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Wrongful Death Lawsuit Spurs Re-Training of Syracuse, N.Y. Jail Guards

In the wake of a wrongful death lawsuit filed by a former prisoner's widow, guards at the Onondaga County Justice Center Jail in Syracuse, N.Y., have purportedly been re-trained in the humane treatment of prisoners with drug abuse and other mental health issues.

The Onondaga County Sheriff's Office (OCSO) has also installed about $300,000 worth of new cameras and digital recording equipment throughout the jail, while building a working relationship with the mental health unit of Syracuse's St. Joseph's Hospital Health Center.

All of which are positive developments, albeit too late to save Raul Pinet from an horrific, unnecessary death.

Pinet, 31, reportedly had a long history of drug abuse, as well as two separate prison terms for drug convictions, when he was arrested one night in August 2010. According to police reports, Pinet, a father of six, walked into two strangers' homes that night, high on crack and PCP, and grabbed a 7-year-old child in one of the homes before police apprehended him.

After jail guards booked him, they placed him in a so-called timeout room and placed over him a cloth head-cover–commonly called a "spit mask"–partly made of mesh to allow him to breathe. The guards then reportedly struggled to restrain Pinet, eventually putting him in a leg-lock, face­down.

The struggle caused the spit mask to shift so that the less-permeable cloth was covering his nose and mouth.

After viewing a video of the struggle, the Syracuse Post-Standard reported that Pinet had screamed "Please!" at least 40 times over the following two minutes. In response to guards telling him to cease resisting, Pinet yelled "OK!" at least eight times. And, regarding the spit mask, he yelled five times, "Get this off my face!"

One guard leaned on Pinet's legs and lower torso, while another guard had his knee in Pinet's side. None of the four guards in the timeout room did anything to reposition the spit mask. Pinet then began coughing and gurgling.

"LT, they got to turn him to the side," OCSO deputy Allissa Coglitore told Lt. James Barrella when she heard Pinet struggle to breathe. But Barrella didn't respond.

In the video, one guard yelled at Pinet, "Stop moving!" And so he did.

After watching Pinet lie motionless for 57 seconds, the guards rushed out of the timeout room and closed the door. Apparently thinking that Pinet was faking, guards banged on the door, yelled and sprayed water on him through the door.

He lay there for another seven minutes before guards re-entered and tapped his foot and leg. Pinet was dead.

New York's Commission of Correction said Pinet died of positional asphyxia because of the way guards restrained him. The county medical examiner said that, because he was incredibly high on cocaine and in a violent state of delirium, Pinet died of cardiac arrest, but that the guards' restraints contributed to his death. Both agencies said Pinet's death was a homicide.

And yet, in spite of Coglitore's sworn account of Pinet's desperate struggle to live, stacks of reports by other guards and the jail videotapes, an Onondaga County grand jury that investigated Pinet's death in 2012 decided the guards' actions were not criminal.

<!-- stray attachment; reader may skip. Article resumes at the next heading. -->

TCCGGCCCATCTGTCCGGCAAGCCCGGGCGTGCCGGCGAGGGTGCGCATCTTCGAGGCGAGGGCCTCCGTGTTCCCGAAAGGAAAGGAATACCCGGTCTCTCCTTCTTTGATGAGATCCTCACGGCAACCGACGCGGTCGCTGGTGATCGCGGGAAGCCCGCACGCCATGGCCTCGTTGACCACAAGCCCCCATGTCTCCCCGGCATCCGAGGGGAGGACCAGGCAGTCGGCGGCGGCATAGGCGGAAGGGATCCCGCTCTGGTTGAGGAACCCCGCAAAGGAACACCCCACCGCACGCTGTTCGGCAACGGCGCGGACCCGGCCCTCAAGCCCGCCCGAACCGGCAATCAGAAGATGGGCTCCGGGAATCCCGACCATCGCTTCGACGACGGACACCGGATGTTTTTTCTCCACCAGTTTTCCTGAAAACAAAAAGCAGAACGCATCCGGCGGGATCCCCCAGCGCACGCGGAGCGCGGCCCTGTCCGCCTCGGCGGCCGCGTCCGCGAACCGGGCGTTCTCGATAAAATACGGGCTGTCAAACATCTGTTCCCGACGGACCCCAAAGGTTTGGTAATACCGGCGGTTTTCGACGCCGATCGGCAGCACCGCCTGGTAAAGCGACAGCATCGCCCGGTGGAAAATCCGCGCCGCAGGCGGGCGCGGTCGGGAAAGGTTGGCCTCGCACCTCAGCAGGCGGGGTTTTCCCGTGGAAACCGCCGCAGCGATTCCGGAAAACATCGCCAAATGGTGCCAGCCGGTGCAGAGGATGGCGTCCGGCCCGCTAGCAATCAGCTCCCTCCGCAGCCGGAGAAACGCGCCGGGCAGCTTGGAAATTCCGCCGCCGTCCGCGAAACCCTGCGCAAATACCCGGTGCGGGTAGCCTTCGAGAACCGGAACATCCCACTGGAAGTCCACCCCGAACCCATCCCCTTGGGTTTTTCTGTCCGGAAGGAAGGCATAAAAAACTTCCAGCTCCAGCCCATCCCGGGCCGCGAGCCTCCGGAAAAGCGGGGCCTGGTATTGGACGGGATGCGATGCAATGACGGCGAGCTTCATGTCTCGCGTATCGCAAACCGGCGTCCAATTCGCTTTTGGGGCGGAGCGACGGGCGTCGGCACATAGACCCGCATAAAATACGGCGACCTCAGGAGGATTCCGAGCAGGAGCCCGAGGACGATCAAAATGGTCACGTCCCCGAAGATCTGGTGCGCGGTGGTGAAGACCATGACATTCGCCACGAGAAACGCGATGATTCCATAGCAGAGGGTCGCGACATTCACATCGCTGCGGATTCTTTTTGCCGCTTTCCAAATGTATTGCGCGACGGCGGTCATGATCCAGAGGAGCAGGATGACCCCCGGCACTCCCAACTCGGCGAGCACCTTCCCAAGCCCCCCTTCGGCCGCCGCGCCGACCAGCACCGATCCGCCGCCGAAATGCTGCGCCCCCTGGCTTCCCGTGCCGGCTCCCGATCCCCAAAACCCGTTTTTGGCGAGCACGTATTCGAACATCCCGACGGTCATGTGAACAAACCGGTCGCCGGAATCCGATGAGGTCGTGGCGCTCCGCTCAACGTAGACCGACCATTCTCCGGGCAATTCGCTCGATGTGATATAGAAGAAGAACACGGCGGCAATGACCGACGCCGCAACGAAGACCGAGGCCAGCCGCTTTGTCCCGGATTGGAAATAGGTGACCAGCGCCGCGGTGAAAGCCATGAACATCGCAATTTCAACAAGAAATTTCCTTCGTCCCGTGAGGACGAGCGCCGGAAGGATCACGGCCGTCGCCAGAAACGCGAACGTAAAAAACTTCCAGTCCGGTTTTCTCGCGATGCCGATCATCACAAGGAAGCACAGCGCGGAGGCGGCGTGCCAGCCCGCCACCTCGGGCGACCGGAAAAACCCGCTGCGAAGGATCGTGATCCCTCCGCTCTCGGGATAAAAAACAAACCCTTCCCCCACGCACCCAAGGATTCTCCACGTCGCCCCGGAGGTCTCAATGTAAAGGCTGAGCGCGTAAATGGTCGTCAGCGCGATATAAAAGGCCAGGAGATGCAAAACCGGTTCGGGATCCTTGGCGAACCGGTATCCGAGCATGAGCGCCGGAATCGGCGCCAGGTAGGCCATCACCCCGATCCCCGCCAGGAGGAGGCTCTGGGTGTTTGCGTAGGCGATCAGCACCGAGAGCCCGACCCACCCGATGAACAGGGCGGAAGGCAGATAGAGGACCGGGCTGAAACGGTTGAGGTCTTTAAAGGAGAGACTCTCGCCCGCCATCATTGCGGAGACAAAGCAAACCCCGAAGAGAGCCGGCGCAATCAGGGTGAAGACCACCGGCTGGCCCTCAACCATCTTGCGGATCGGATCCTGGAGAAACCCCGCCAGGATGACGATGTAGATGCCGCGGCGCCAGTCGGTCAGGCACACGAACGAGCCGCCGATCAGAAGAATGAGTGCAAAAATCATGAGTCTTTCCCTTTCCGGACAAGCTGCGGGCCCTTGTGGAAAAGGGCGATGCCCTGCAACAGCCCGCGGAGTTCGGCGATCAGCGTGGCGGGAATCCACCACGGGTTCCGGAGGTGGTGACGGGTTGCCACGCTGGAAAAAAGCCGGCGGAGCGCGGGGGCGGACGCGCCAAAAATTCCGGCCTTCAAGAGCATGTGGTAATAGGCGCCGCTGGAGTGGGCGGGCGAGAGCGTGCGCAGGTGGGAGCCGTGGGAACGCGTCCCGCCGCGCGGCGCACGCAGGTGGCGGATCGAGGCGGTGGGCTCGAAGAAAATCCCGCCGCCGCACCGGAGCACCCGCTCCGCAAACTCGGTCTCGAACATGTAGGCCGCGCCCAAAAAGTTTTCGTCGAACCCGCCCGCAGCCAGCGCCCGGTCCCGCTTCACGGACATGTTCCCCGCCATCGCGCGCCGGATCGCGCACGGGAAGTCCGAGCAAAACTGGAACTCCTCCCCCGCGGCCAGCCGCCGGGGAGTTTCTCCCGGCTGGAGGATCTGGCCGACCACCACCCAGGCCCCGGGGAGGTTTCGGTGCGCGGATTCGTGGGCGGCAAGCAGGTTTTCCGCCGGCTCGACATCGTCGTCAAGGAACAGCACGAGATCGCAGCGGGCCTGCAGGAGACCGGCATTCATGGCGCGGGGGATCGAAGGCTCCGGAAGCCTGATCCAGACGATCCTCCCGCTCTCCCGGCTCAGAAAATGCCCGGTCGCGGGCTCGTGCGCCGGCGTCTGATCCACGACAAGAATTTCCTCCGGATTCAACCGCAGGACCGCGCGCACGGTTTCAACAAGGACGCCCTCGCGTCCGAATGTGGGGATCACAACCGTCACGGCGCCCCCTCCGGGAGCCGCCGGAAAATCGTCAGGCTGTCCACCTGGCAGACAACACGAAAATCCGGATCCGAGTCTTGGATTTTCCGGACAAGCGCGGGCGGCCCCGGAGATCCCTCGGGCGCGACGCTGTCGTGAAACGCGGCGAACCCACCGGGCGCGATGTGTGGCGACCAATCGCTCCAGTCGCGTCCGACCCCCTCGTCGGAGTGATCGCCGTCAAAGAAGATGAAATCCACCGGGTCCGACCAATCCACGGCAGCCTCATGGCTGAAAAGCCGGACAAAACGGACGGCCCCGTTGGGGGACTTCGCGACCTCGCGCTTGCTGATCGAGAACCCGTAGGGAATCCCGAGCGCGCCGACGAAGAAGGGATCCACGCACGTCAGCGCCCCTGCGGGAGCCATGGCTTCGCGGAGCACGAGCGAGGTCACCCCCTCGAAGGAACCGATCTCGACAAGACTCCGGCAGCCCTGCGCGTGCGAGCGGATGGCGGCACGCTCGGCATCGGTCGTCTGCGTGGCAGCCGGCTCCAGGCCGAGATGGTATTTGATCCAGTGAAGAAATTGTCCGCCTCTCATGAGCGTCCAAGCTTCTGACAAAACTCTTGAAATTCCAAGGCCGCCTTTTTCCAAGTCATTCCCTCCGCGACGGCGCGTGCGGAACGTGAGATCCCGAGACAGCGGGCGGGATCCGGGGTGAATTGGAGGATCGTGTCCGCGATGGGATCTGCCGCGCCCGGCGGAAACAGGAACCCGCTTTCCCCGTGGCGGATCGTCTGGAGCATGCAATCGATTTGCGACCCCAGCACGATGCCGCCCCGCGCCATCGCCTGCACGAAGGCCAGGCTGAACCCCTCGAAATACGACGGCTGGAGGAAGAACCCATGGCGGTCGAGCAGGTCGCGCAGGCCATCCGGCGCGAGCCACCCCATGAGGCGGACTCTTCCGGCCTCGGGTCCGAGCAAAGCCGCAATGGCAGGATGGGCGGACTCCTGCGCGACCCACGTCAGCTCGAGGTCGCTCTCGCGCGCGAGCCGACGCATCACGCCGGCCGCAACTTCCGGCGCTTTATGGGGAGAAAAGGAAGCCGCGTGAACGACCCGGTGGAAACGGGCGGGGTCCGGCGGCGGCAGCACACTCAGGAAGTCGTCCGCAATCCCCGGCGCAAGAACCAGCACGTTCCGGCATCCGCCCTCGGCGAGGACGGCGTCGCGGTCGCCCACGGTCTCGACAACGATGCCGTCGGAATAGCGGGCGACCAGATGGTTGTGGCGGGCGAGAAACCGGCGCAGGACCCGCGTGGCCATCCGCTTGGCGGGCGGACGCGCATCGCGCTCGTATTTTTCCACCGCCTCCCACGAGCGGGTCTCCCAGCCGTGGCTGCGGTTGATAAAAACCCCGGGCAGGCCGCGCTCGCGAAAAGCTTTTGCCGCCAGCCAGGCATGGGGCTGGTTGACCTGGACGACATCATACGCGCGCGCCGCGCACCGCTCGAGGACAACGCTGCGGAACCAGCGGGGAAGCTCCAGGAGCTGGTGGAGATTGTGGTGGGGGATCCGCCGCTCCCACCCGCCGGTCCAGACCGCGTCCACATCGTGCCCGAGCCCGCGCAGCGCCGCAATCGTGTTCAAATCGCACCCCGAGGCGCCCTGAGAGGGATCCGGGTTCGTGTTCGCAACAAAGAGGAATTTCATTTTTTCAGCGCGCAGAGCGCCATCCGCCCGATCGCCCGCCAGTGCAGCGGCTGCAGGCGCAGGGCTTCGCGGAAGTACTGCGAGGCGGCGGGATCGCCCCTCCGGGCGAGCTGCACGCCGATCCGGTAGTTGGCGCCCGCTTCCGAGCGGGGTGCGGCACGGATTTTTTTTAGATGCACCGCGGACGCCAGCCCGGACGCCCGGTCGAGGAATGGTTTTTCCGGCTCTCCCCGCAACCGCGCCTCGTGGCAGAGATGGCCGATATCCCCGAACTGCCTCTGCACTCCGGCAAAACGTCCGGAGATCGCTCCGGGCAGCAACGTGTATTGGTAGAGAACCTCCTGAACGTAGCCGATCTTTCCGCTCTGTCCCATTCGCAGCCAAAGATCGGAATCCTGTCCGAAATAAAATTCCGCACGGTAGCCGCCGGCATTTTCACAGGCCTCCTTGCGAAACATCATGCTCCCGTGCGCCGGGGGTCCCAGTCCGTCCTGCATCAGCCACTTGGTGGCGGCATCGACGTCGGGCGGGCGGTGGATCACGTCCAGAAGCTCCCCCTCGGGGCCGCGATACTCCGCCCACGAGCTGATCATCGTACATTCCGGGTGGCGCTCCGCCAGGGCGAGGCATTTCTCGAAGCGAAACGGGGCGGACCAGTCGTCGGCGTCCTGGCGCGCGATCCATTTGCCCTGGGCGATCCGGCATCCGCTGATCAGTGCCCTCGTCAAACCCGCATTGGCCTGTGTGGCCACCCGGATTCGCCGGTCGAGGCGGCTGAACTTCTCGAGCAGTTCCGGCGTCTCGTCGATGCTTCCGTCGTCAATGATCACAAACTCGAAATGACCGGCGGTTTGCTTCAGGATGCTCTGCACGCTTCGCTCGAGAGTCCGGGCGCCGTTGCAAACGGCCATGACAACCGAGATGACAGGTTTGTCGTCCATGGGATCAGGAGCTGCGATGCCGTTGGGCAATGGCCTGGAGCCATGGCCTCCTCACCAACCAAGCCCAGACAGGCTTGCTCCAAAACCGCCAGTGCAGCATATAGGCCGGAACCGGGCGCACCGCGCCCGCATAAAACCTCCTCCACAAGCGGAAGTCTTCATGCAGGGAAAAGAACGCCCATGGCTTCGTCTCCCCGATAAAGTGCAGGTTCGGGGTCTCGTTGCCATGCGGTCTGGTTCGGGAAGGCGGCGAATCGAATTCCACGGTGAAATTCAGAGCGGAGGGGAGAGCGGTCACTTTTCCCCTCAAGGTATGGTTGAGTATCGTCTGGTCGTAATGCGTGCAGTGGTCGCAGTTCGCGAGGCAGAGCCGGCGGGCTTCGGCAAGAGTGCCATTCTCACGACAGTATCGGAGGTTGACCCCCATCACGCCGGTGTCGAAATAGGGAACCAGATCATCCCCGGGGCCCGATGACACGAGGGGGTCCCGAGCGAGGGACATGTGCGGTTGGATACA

Jeff Eiser, a Cincinnati consultant on training jail and prison guards, agreed with the grand jury's findings.

"I don't think there was any intent to hurt somebody," Eiser said. Still, he believes Barrella and the other guards should have listened to Coglitore when she advised them to turn Pinet on his side.

"It's the recommended position whenever anyone's having distressed breathing under restraint," said Eiser, who has worked as an expert consultant more than 60 times, mostly by counties defending themselves against prisoner lawsuits. "You don't put (prisoners) flat on their stomach unless you absolutely have to."

Though the grand jury found that the guards hadn't committed criminal wrongdoing, it recommended more training for guards on the effects of dangerous drugs on prisoners, and for cases of intoxicated, violent prisoners to be treated as medical emergencies.

Along with the findings of corrections officials and the medical examiner, the grand jury provided myriad grounds for Pinet's widow, Tashara Pinet, to sue Onondaga County in federal court, arguing that guards caused her husband's death by restraining him face-down and then failing to properly observe him.

Barrie Gewanter, executive director of the Syracuse chapter of the New York Civil Liberties Union, said jail guards didn't follow protocols for handling unruly prisoners. She added that Onondaga County Sheriff Kevin Walsh and other jail officials had failed to learn their lesson since the last time a prisoner died similarly to Raul Pinet.

Pinet's death occurred 16 years after former Onondaga County jail prisoner Johnny Williams died, according to the medical examiner, "from the cumulative effect of his agitated state, a deputy standing on his back, the placement of an emergency response belt over his face and deputies placing him on his stomach with his hands cuffed behind his back," the Post-Standard reported.

"Why are they repeating fatal failures?" Gewanter asked.


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